If a broker-dealer liquidates in federal bankruptcy court, why does an insurance company liquidate in state court, and a bank outside of court altogether? Why do some businesses re-organize under state law 'assignments', rather than the more well-known Chapter 11 of the Bankruptcy Code? Why do some laws use the language of bankruptcy but without advancing policy goals of the Bankruptcy Code? In this illuminating work, Stephen J. Lubben tackles these questions and many others related to the collective law of business insolvency in the United States. In the first book of its kind, Lubben notes the broad similarities between the many insolvency systems in the United States while describing the fundamental differences lurking therein. By considering the whole sweep of these laws - running the gamut from Chapter 11 to obscure receivership provisions of the National Bank Act - readers will acquire a fundamental understanding of the 'law of failure'.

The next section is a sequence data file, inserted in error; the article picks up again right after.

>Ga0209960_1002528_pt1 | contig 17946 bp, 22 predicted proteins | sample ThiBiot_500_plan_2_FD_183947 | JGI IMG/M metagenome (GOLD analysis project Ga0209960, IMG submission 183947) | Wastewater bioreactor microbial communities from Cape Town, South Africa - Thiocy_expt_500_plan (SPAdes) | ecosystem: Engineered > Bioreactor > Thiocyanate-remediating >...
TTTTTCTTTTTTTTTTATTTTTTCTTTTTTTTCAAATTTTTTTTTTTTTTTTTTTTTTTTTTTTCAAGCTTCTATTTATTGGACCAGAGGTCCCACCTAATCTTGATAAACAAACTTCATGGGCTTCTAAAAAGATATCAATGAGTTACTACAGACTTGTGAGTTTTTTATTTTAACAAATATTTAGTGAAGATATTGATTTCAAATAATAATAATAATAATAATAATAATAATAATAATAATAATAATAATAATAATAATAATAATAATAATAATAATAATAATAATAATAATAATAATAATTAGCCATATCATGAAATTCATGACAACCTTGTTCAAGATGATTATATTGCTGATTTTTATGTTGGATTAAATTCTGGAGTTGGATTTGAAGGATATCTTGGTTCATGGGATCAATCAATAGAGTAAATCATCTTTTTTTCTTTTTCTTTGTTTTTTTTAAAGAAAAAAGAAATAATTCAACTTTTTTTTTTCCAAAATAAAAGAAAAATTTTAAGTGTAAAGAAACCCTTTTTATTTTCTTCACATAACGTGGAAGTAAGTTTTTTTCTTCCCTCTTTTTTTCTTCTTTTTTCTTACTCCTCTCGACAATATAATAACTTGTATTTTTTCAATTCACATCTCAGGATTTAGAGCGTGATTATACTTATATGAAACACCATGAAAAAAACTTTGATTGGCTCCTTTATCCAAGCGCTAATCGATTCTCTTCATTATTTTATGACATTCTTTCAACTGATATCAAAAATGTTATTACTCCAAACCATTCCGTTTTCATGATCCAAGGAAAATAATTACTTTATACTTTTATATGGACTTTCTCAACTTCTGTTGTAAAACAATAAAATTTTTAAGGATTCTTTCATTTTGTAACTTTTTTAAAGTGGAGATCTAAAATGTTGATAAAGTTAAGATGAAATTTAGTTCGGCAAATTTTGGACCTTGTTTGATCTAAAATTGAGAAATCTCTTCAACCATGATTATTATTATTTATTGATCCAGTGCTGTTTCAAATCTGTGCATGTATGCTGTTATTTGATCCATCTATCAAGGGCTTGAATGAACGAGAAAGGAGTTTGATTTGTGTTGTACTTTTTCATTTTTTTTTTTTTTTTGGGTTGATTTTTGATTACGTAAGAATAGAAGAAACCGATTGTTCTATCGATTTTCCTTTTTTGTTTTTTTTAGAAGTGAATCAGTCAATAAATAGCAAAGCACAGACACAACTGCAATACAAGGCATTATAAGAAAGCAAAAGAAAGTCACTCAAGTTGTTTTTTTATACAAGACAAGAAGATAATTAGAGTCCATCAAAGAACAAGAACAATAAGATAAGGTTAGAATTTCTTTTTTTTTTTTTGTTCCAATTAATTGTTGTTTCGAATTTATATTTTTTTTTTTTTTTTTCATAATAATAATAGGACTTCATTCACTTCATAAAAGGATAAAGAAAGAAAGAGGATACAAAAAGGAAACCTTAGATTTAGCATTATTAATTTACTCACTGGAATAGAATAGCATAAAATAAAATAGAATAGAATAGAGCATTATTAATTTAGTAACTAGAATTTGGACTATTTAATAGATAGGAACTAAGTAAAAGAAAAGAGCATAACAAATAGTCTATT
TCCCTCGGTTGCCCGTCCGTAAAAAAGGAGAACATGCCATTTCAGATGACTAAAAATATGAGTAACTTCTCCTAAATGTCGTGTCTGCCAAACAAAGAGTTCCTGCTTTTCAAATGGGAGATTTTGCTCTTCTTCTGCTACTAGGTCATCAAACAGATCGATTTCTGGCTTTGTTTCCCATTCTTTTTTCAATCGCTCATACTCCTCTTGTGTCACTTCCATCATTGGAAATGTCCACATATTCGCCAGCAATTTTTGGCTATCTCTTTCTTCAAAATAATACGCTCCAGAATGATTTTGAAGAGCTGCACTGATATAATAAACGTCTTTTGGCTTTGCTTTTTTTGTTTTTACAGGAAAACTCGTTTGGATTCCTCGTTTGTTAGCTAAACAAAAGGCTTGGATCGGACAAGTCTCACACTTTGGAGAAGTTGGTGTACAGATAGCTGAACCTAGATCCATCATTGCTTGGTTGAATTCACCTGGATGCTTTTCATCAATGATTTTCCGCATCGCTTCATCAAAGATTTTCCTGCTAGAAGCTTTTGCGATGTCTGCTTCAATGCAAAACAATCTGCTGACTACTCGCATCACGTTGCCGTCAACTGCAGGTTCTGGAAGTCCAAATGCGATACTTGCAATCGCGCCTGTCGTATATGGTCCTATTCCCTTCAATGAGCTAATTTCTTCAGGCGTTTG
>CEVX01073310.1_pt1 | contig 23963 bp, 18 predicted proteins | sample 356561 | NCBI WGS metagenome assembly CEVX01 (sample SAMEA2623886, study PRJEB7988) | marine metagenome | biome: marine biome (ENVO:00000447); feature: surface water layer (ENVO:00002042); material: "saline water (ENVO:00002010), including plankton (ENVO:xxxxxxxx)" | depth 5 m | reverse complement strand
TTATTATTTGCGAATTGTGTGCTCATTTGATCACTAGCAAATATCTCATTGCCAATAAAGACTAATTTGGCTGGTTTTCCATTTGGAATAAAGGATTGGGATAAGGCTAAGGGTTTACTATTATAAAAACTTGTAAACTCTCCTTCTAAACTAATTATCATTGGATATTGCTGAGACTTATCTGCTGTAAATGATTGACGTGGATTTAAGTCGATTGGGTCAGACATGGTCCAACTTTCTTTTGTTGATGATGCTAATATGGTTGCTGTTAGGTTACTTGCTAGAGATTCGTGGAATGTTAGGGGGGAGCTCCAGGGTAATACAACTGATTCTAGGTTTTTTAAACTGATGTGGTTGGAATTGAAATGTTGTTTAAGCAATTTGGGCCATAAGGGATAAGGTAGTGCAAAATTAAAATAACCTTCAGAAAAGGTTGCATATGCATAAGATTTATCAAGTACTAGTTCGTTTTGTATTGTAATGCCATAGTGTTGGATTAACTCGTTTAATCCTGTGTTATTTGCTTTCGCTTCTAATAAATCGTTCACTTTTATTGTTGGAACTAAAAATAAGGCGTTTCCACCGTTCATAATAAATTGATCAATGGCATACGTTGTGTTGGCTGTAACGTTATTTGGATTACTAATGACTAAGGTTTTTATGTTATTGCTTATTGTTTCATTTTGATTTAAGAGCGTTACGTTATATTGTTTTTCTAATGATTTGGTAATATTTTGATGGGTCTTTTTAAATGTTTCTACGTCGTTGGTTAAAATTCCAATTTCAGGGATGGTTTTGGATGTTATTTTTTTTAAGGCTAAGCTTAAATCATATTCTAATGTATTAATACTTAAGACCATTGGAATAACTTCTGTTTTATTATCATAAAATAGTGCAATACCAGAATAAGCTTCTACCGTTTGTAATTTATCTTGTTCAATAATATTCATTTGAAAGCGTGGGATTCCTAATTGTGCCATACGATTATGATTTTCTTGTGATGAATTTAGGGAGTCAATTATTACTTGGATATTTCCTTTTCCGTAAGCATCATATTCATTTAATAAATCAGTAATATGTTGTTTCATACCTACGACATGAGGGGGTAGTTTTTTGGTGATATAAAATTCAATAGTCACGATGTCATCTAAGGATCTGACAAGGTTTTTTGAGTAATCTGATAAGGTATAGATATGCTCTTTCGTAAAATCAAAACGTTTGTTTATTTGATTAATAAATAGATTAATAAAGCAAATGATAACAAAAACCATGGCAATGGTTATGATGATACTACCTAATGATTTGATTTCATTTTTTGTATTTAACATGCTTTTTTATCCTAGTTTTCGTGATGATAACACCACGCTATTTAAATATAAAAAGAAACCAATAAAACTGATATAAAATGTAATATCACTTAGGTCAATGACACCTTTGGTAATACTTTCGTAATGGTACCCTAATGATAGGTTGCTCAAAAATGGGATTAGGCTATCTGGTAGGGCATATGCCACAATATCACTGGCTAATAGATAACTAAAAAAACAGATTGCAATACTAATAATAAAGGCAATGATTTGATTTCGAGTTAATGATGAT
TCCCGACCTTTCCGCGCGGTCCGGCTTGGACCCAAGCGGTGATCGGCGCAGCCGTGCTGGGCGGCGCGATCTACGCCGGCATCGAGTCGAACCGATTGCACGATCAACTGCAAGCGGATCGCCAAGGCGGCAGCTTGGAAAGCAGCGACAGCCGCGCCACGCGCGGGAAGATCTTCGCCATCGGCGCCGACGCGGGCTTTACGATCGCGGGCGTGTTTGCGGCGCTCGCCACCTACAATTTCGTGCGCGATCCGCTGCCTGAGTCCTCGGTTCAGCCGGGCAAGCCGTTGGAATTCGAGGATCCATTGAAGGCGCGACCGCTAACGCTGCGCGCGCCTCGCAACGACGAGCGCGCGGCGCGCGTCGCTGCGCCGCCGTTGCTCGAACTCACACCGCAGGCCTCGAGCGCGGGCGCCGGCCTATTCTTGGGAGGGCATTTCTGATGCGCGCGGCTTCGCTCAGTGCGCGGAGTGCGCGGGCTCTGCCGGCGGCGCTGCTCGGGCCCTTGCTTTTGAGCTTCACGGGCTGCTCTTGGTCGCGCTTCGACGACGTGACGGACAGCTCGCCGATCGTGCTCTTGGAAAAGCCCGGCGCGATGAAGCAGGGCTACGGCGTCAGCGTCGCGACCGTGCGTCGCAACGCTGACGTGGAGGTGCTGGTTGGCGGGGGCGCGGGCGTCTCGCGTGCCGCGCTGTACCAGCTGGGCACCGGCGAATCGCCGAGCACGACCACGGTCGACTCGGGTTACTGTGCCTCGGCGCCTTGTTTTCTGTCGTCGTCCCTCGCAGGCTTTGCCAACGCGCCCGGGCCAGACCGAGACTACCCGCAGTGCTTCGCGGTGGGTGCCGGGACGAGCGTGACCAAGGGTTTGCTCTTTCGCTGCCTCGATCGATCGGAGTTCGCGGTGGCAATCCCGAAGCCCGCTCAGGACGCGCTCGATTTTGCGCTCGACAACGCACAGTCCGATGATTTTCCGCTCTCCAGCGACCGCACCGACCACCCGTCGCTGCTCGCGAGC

|Publisher:||Cambridge University Press|
|Product dimensions:||5.98(w) x 8.98(h) x 0.39(d)|
About the Author
Stephen J. Lubben holds the Harvey Washington Wiley Chair in Corporate Governance and Business Ethics at Seton Hall University School of Law. From 2010 to 2017 he was the 'In Debt' columnist for the New York Times's DealBook page. He has been widely quoted by courts and the media on Chapter 11 cases, and has been retained as an expert in insolvency cases around the world. He previously practiced law with the New York and Los Angeles offices of Skadden, Arps, Slate, Meagher & Flom, as a member of the corporate restructuring department.
Table of ContentsIntroduction; 1. Why business insolvency?; 2. The federal law of business insolvency; 3. State business insolvency law; 4. Financial institutions under federal law; 5. State financial institution insolvency law; 6. Looking for patterns; 7. Avenues for reform.